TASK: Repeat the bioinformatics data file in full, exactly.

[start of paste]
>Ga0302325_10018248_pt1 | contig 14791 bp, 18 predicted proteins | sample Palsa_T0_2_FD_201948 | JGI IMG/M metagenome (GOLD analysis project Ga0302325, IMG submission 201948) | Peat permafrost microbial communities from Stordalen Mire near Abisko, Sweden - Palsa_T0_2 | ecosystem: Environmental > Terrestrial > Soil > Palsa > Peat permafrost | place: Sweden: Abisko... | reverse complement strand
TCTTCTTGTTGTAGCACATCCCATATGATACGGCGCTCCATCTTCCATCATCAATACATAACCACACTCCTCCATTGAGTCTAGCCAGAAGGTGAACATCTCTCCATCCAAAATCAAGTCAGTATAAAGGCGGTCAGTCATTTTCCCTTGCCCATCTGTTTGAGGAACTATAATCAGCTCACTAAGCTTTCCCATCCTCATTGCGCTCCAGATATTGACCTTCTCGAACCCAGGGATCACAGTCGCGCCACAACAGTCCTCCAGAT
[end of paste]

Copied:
>Ga0302325_10018248_pt1 | contig 14791 bp, 18 predicted proteins | sample Palsa_T0_2_FD_201948 | JGI IMG/M metagenome (GOLD analysis project Ga0302325, IMG submission 201948) | Peat permafrost microbial communities from Stordalen Mire near Abisko, Sweden - Palsa_T0_2 | ecosystem: Environmental > Terrestrial > Soil > Palsa > Peat permafrost | place: Sweden: Abisko... | reverse complement strand
TCTTCTTGTTGTAGCACATCCCATATGATACGGCGCTCCATCTTCCATCATCAATACATAACCACACTCCTCCATTGAGTCTAGCCAGAAGGTGAACATCTCTCCATCCAAAATCAAGTCAGTATAAAGGCGGTCAGTCATTTTCCCTTGCCCATCTGTTTGAGGAACTATAATCAGCTCACTAAGCTTTCCCATCCTCATTGCGCTCCAGATATTGACCTTCTCGAACCCAGGGATCACAGTCGCGCCACAACAGTCCTCCAGAT